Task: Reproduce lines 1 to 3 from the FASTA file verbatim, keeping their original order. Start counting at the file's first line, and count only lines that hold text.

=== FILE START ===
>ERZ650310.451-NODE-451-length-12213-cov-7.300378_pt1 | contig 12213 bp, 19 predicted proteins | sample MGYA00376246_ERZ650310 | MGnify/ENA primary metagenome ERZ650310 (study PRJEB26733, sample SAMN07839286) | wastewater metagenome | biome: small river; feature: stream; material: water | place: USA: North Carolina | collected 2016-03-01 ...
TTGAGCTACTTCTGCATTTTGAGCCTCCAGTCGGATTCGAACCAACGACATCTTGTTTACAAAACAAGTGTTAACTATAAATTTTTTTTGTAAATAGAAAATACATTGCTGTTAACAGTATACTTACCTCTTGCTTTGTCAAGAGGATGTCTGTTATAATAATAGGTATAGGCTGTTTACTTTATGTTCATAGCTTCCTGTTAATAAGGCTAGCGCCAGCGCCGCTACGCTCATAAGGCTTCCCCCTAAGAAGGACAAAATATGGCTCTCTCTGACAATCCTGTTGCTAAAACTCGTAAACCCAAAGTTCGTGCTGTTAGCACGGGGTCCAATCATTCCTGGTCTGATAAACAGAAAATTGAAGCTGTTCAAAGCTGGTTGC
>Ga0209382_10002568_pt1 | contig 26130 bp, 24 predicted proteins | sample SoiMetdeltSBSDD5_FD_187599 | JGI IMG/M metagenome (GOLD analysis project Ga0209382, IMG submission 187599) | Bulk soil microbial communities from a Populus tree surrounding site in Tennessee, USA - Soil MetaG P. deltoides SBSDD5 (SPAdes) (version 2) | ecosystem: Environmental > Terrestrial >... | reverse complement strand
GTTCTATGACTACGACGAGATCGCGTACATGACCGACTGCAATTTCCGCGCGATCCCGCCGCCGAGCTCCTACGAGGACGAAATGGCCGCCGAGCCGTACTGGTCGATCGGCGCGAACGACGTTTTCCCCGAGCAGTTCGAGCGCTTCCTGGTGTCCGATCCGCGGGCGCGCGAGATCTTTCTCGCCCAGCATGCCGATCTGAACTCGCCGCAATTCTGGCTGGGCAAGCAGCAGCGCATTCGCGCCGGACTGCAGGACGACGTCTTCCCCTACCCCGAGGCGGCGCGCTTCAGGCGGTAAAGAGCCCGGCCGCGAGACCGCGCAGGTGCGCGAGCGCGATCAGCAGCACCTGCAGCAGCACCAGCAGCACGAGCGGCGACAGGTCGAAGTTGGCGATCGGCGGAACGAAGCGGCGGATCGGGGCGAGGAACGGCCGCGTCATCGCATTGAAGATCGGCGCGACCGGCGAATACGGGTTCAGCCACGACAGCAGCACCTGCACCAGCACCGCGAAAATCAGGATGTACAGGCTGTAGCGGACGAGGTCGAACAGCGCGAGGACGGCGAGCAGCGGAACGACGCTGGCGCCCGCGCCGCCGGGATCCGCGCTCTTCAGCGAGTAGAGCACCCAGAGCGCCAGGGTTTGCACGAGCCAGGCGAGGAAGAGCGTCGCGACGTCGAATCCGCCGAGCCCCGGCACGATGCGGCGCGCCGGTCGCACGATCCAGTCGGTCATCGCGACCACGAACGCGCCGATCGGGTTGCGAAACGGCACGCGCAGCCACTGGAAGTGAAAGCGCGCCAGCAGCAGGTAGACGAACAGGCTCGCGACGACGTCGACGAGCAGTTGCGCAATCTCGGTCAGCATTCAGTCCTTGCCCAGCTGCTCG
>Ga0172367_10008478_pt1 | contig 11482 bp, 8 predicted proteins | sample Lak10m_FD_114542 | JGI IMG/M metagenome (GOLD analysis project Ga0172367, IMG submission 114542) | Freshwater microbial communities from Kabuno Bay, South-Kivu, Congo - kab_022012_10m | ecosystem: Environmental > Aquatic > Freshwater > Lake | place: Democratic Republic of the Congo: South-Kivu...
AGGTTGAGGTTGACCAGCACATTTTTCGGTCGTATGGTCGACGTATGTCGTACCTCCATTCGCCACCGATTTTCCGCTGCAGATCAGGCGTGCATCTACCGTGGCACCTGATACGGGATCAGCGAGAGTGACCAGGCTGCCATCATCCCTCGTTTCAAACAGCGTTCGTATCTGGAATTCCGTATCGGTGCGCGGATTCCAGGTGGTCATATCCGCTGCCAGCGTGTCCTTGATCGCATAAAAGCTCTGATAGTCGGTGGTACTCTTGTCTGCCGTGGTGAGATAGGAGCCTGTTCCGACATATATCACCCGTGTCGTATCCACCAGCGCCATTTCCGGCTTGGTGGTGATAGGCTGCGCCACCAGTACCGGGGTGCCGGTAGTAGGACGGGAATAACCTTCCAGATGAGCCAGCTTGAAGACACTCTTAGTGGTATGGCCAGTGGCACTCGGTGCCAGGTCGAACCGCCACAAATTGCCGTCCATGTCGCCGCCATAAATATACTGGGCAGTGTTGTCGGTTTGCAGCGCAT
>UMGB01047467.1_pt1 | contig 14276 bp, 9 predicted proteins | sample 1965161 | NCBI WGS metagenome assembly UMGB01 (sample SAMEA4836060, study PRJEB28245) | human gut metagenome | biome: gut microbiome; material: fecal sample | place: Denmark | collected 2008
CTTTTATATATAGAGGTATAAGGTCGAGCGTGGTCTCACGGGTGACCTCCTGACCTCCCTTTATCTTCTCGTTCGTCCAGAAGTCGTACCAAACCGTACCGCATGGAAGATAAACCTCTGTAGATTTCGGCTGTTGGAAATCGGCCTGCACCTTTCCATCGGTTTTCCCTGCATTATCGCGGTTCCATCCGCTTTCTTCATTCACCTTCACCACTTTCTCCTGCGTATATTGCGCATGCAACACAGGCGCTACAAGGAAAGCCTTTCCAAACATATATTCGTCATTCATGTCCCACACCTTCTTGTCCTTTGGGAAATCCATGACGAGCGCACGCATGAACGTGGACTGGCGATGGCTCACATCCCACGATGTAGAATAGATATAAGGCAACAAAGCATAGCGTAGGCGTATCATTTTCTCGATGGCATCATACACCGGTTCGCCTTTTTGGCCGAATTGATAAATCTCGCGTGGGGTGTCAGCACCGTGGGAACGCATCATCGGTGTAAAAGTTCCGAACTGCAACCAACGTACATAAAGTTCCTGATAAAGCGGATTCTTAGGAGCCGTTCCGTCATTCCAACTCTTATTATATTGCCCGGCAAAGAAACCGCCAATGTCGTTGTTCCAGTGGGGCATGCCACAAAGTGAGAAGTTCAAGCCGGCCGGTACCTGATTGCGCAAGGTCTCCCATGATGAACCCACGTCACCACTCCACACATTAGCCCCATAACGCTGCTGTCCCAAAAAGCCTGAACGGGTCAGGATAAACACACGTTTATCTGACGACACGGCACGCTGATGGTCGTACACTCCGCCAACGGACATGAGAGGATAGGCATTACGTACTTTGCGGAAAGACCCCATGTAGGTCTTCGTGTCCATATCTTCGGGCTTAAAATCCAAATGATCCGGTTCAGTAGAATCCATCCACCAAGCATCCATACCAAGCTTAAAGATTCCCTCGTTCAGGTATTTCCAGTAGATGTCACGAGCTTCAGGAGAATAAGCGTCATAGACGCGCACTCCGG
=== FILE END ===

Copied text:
>ERZ650310.451-NODE-451-length-12213-cov-7.300378_pt1 | contig 12213 bp, 19 predicted proteins | sample MGYA00376246_ERZ650310 | MGnify/ENA primary metagenome ERZ650310 (study PRJEB26733, sample SAMN07839286) | wastewater metagenome | biome: small river; feature: stream; material: water | place: USA: North Carolina | collected 2016-03-01 ...
TTGAGCTACTTCTGCATTTTGAGCCTCCAGTCGGATTCGAACCAACGACATCTTGTTTACAAAACAAGTGTTAACTATAAATTTTTTTTGTAAATAGAAAATACATTGCTGTTAACAGTATACTTACCTCTTGCTTTGTCAAGAGGATGTCTGTTATAATAATAGGTATAGGCTGTTTACTTTATGTTCATAGCTTCCTGTTAATAAGGCTAGCGCCAGCGCCGCTACGCTCATAAGGCTTCCCCCTAAGAAGGACAAAATATGGCTCTCTCTGACAATCCTGTTGCTAAAACTCGTAAACCCAAAGTTCGTGCTGTTAGCACGGGGTCCAATCATTCCTGGTCTGATAAACAGAAAATTGAAGCTGTTCAAAGCTGGTTGC
>Ga0209382_10002568_pt1 | contig 26130 bp, 24 predicted proteins | sample SoiMetdeltSBSDD5_FD_187599 | JGI IMG/M metagenome (GOLD analysis project Ga0209382, IMG submission 187599) | Bulk soil microbial communities from a Populus tree surrounding site in Tennessee, USA - Soil MetaG P. deltoides SBSDD5 (SPAdes) (version 2) | ecosystem: Environmental > Terrestrial >... | reverse complement strand